It was in the dining car of a train hurtling across the English countryside from Reading to Bristol that I discovered a treat that became a lifelong obsession.
Instead of "pudding," some sweet dessert, I opted for a cheese plate. The year was 1971, but I can still remember those first tastes of Cheshire and Stilton: salty, buttery, creamy, sharp and utterly distinctive. I was completely captivated and have since sought out cheeses from all over the world.
These days, fortunately, you don't have to leave home to experience the delights of good cheese. And when friends stop by this holiday season, instead of those old stand-bys, onion dip and beer, introduce them to the pleasures of Stilton with walnuts and port, or perhaps true, fresh mozzarella with prosciutto and roasted peppers, drizzled with a little olive oil and served with good crusty bread and a hearty Italian red wine. It's easy and the choices are nearly unlimited.
It's also terribly trendy, as restaurants around the country begin to introduce the cheese course to American audiences. Scott Hoyland, restaurant chef at Hampton's in the Harbor Court Hotel, likes to include a cheese course on his banquet menus, to charm some diners who might not order it separately.
"It's a way to make the public more aware, a way of opening their sights a little" to a new culinary delight, he said.
According to a recent article in Restaurants USA, a trade publication, cheese is "the new hot thing," especially among well-traveled consumers who've already sampled some of the more unusual cheeses and are anxious to try others.
Overall, cheese consumption in the United States rose nearly 30 percent from 1994 to 1995, from 26.8 pounds per person to 27.4. An increase in the number of specialty shops and gourmet food outlets, and in the number of cheeses available, especially from France, are helping drive the trend.
"I find people are more adventuresome," said Graham Vinzant, proprietor, with his wife Beverly, of Cross Street Cheese in the Cross Street Market. "It's fun. People who like to try different beers or wines are saying, 'I'd like to try these things.' " These experimental tasters aren't coming from one rarefied stratum of society, he said. "It's a range, from architects to blue-collar workers, black and white."
It's true that cheese took a hit in recent years, when it was grouped, along with whole milk and eggs, as Big Fat. Although some lower-fat cheeses -- notably cottage cheese, ricotta and Neufchatel -- have proven acceptable, in general the lack of flavor in no-fat cheese is a deterrent.
"If you take all the fat out of it, it's not cheese anymore," Vinzant said. His customers do worry about the amount of fat in cheese, he said, but if they ask for low-fat varieties, he makes sure they taste them first, to see if they'll really like them. "We encourage a lot of tasting," he said, so customers can sample a wide variety of things and find out which cheeses are most appealing to them.
However, unlike some snacks that have lots of calories and little nutritive value, cheese is high in protein, calcium, and the vitamins A and folic acid. After years of depriving themselves of dairy products, desserts and other items vilified by the food police, people are learning that they can eat anything they want, as long as they don't eat too much of any one thing. And, people who are virtuous about their diets in other areas are learning to reward themselves with occasional indulgences.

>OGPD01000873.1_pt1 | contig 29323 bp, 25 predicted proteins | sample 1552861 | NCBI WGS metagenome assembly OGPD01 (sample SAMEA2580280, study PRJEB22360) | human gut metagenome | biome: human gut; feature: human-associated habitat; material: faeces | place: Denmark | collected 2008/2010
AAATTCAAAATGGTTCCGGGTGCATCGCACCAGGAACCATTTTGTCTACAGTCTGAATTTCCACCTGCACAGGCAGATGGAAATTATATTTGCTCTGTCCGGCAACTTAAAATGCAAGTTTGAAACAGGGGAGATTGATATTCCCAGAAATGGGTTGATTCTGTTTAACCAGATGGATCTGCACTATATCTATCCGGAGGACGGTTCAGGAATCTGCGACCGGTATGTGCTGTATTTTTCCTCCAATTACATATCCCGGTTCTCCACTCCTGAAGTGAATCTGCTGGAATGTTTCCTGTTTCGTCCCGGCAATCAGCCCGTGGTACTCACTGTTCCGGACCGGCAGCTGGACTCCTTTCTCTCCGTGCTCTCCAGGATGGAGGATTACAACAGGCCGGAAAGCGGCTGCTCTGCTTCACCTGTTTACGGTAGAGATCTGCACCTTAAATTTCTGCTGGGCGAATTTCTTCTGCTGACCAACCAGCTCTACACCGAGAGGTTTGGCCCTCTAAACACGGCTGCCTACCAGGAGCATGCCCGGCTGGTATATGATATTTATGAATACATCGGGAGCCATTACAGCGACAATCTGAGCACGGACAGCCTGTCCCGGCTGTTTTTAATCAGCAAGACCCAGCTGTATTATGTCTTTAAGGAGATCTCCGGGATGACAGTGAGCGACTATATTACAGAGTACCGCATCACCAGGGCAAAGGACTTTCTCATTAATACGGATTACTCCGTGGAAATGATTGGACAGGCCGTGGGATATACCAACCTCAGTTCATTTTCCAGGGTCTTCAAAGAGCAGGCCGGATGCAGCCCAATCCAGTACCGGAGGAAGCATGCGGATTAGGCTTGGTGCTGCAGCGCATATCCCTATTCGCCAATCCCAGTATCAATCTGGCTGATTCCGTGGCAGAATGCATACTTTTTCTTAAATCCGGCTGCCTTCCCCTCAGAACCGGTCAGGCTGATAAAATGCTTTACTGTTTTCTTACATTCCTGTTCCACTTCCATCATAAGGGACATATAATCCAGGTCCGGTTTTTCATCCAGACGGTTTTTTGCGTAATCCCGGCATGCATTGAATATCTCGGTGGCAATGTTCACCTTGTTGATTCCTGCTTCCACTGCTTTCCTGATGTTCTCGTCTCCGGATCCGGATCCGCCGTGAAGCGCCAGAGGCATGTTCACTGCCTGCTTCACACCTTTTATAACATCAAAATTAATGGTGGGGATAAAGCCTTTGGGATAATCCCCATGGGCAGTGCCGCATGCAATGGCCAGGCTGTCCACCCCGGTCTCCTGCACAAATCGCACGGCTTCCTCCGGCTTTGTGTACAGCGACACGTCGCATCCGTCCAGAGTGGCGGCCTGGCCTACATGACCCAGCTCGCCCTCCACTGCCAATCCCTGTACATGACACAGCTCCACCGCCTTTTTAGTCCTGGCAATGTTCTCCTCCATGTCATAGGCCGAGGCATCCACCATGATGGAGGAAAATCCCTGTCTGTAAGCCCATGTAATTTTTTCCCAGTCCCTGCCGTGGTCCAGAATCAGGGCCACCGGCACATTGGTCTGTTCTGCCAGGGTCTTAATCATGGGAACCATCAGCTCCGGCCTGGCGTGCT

Cheese has been part of the human diet for a very long time. According to "French Cheeses," by Kozuko Masui and Tomoko Yamada (eyewitness handbooks, DK Publishing, $17.95) the domestication of goats and sheep about 10,000 B.C. probably ** led to the development of cheese. The wide variety of cheeses developed early as well: The Sumerians were writing about soft cheeses in 3000 B.C., and the British were making their beloved Cheshire before the Romans began arriving in the first century B.C. Today there are estimated to be more than 500 cheeses in France alone.
Like wine and bread, cheese is the product of fermentation. Cheese-making begins when a starter, or bacterial agent, is added to the collected milk of cows, sheep or goats. Gentle heat, lactic acid or the addition of rennet (a curdling agent) cause proteins in the milk to clump together, forming curds. The curds are then concentrated, which includes separating the whey, a milky liquid that is trapped in the jellied casein. Some cheeses, such as ricotta or petit Suisse, are ready at this "unfinished" stage. Other cheeses go through a third stage, ripening.
Although the processes that give each cheese its distinctive character are arcane, making cheese is not rocket science, and you don't have to be a "nose," or connoisseur, to enjoy them.
In fact, the very opposite is true, according to Steven Jenkins, former cheese buyer for such noted purveyors as Dean & DeLuca and Fairway in New York and author of the new "Cheese Primer" (Workman, $16.95).
Good cheese is not a "gourmet" item, Jenkins maintains. "These are peasant foods," he said emphatically during a recent visit to promote his book and the "artisan" cheeses he loves, such as Tuscan sheep cheese from Italy and cow's milk Cheshire from England.
He loves to watch people's faces when they are presented with a good Pecorino Toscano with a twist of black pepper, drizzled with honey and served with chunks of walnut bread.
"It's an epiphany," he said.
Pub Date: 12/11/96